The development came a day after North Korea on Thursday set a June 4th trial date for the two journalists, Euna Lee, a Korean-American, and Laura Ling, a Chinese-American.
Sweden represents US interests in North Korea and has been working to secure the release of the two US journalists since they were seized in a dawn raid in the outskirts of Pyongyang on March 17th.
“The Swedish ambassador to North Korea, acting as the United States’ protecting power, met with each of the two detained American citizen journalists on May 15,” State Department spokesman Ian Kelly said without giving details of their condition.
Ian Kelly confirmed that this was the second meeting between the Swedish ambassador, Mats Foyer, and the journalists with a previous meeting on March 30th.
US Secretary of State Hillary Clinton, speaking to reporters on Thursday, considers the June 4th trial date for the journalists as a positive sign.
“We believe that the charges are baseless and should not have been brought and these two young women should be released immediately,” she said.
“But the fact that they are now going to have some process we believe is a signal that there can be and I hope will be a resolution as soon as possible,” the chief US diplomat said.
The North Koreans have given no details of the charges against the two women who
were detained on March 17th along the narrow Tumen River which marks the border with China.
The North has previously said they would go on trial for “hostile acts” and illegally entering the country. Their trial would be held “on the basis of the confirmed crimes committed by them,” it has announced.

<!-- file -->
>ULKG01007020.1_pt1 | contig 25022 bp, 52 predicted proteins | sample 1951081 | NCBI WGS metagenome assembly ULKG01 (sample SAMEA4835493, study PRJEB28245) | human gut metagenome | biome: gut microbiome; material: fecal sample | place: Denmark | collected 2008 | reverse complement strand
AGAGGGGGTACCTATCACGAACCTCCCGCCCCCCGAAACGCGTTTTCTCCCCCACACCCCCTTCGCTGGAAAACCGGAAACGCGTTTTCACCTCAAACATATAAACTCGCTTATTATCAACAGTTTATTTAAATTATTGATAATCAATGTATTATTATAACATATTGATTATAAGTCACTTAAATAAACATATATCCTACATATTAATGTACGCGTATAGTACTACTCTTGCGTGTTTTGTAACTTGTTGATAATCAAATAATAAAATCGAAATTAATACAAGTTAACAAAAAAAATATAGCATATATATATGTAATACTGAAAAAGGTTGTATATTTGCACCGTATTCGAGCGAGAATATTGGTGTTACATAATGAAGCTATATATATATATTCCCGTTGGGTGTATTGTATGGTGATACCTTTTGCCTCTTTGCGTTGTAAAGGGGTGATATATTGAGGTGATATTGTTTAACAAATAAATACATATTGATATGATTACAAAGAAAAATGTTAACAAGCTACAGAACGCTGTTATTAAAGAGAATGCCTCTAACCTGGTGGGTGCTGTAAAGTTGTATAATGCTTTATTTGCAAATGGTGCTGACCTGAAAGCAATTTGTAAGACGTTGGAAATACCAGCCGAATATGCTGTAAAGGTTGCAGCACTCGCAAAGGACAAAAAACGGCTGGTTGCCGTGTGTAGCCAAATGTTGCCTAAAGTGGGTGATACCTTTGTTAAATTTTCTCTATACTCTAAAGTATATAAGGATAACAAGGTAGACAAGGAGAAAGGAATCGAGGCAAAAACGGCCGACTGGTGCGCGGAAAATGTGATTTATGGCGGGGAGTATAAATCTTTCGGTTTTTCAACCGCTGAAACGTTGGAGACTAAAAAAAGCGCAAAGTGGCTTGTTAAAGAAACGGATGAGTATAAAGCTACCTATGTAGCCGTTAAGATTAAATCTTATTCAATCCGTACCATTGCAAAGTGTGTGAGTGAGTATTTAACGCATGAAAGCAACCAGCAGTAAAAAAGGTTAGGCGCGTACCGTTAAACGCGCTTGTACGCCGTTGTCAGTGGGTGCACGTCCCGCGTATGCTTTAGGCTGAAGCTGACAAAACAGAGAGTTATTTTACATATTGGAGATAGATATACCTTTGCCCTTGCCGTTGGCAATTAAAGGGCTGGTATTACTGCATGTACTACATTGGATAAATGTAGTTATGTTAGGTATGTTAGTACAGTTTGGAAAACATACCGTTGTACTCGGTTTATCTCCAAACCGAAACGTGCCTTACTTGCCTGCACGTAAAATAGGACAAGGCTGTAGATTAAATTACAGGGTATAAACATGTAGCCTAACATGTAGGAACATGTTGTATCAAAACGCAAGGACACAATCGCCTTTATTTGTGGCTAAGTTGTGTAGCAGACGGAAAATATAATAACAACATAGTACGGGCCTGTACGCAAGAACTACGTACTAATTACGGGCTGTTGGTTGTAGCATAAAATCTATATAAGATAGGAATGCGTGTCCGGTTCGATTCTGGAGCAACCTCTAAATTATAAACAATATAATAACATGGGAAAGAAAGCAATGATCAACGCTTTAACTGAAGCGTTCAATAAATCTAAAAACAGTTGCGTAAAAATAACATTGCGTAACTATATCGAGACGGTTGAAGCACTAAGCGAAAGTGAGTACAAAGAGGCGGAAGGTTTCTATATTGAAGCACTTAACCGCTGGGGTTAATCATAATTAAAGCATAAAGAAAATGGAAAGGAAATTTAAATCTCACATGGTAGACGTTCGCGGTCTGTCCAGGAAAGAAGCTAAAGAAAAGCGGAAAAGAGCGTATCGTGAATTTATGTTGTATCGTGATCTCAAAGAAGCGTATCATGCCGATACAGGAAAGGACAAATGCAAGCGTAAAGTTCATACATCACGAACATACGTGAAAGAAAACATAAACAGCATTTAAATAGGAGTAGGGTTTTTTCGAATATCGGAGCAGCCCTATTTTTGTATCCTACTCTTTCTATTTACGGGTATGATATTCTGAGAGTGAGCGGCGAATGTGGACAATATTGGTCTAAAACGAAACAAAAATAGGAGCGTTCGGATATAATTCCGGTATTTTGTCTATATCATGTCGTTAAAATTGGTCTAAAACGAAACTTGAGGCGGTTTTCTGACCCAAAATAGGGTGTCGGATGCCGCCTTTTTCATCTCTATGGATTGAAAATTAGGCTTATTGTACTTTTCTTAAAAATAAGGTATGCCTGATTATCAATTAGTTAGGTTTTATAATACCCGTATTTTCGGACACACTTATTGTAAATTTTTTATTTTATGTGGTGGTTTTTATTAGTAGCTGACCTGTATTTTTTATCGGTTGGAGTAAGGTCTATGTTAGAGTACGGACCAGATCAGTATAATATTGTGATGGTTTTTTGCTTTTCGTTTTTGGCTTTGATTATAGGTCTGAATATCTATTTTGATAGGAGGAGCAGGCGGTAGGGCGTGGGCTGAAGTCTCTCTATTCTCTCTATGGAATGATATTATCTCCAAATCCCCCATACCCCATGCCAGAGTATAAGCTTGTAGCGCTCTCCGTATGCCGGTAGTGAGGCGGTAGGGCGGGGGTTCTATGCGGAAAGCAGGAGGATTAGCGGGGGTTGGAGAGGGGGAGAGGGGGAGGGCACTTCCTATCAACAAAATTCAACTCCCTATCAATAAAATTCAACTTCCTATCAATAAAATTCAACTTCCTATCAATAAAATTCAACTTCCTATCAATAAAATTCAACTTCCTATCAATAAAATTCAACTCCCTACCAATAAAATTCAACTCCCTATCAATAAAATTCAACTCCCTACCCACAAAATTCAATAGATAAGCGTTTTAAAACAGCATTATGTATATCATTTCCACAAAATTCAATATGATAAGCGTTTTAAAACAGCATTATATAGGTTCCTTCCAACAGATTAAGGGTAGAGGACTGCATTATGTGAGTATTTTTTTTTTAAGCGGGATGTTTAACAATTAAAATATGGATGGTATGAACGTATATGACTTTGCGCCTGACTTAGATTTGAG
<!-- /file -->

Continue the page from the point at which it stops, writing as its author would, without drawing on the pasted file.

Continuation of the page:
The two women were working on a story about refugees fleeing the hardline communist North.
International rights and media freedom groups as well as Western politicians have urged Pyongyang to release the reporters, who are employed by Current TV in
Reporters Without Borders has said the women face up to 10 years of forced labour if convicted of “hostile acts.”
Analysts said Pyongyang is using the pair as a bargaining chip to open direct talks with Washington, which has participated in six-country negotiations aimed at scrapping North Korea’s nuclear programs.
The analysts add that Pyongyang may be following the lead set by Tehran.
US-born reporter Roxana Saberi walked free from an Iranian jail on Monday after a court reduced her prison term for spying to a two-year suspended sentence, from the original eight years.
The case of the two journalists coincides with growing tensions between Pyongyang and Washington, after North Korea fired a long-range rocket on April 5th in what it called a satellite launch.
The United States and other nations say it staged a disguised missile test.
The United Nations condemned the launch and tightened existing sanctions, prompting the North to quit the nuclear disarmament talks and announce it was restarting a program to make weapons-grade plutonium.
It is threatening another nuclear test, following its first one in October 2006, unless the world body apologizes.